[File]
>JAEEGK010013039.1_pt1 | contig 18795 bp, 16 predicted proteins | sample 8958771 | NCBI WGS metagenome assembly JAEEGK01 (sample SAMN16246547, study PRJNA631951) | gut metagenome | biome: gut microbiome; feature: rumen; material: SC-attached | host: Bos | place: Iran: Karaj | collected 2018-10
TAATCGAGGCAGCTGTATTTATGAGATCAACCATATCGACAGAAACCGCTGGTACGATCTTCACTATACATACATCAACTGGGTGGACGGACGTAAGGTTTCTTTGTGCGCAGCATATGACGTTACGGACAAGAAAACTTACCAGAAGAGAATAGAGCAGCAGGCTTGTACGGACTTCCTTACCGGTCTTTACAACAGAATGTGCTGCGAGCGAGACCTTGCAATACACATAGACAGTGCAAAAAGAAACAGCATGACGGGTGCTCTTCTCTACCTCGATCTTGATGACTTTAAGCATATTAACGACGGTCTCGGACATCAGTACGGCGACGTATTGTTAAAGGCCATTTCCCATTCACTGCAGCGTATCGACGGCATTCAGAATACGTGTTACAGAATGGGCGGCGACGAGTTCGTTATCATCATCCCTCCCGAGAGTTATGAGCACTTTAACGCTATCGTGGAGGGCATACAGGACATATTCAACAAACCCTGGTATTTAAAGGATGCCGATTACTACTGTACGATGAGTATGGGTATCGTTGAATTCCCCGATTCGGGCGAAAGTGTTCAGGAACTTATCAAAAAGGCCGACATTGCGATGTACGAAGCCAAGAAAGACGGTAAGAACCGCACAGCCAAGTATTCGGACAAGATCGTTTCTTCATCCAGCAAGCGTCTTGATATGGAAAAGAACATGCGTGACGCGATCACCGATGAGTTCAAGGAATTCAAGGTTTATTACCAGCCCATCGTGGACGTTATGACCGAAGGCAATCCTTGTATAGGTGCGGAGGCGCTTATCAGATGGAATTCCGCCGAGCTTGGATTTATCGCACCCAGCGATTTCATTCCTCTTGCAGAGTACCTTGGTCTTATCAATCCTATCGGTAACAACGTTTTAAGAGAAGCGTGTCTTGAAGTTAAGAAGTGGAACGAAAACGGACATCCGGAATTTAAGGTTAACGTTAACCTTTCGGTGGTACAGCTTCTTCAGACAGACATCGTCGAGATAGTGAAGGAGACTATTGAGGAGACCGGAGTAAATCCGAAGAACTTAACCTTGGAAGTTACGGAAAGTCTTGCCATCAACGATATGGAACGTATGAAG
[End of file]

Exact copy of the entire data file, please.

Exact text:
>JAEEGK010013039.1_pt1 | contig 18795 bp, 16 predicted proteins | sample 8958771 | NCBI WGS metagenome assembly JAEEGK01 (sample SAMN16246547, study PRJNA631951) | gut metagenome | biome: gut microbiome; feature: rumen; material: SC-attached | host: Bos | place: Iran: Karaj | collected 2018-10
TAATCGAGGCAGCTGTATTTATGAGATCAACCATATCGACAGAAACCGCTGGTACGATCTTCACTATACATACATCAACTGGGTGGACGGACGTAAGGTTTCTTTGTGCGCAGCATATGACGTTACGGACAAGAAAACTTACCAGAAGAGAATAGAGCAGCAGGCTTGTACGGACTTCCTTACCGGTCTTTACAACAGAATGTGCTGCGAGCGAGACCTTGCAATACACATAGACAGTGCAAAAAGAAACAGCATGACGGGTGCTCTTCTCTACCTCGATCTTGATGACTTTAAGCATATTAACGACGGTCTCGGACATCAGTACGGCGACGTATTGTTAAAGGCCATTTCCCATTCACTGCAGCGTATCGACGGCATTCAGAATACGTGTTACAGAATGGGCGGCGACGAGTTCGTTATCATCATCCCTCCCGAGAGTTATGAGCACTTTAACGCTATCGTGGAGGGCATACAGGACATATTCAACAAACCCTGGTATTTAAAGGATGCCGATTACTACTGTACGATGAGTATGGGTATCGTTGAATTCCCCGATTCGGGCGAAAGTGTTCAGGAACTTATCAAAAAGGCCGACATTGCGATGTACGAAGCCAAGAAAGACGGTAAGAACCGCACAGCCAAGTATTCGGACAAGATCGTTTCTTCATCCAGCAAGCGTCTTGATATGGAAAAGAACATGCGTGACGCGATCACCGATGAGTTCAAGGAATTCAAGGTTTATTACCAGCCCATCGTGGACGTTATGACCGAAGGCAATCCTTGTATAGGTGCGGAGGCGCTTATCAGATGGAATTCCGCCGAGCTTGGATTTATCGCACCCAGCGATTTCATTCCTCTTGCAGAGTACCTTGGTCTTATCAATCCTATCGGTAACAACGTTTTAAGAGAAGCGTGTCTTGAAGTTAAGAAGTGGAACGAAAACGGACATCCGGAATTTAAGGTTAACGTTAACCTTTCGGTGGTACAGCTTCTTCAGACAGACATCGTCGAGATAGTGAAGGAGACTATTGAGGAGACCGGAGTAAATCCGAAGAACTTAACCTTGGAAGTTACGGAAAGTCTTGCCATCAACGATATGGAACGTATGAAG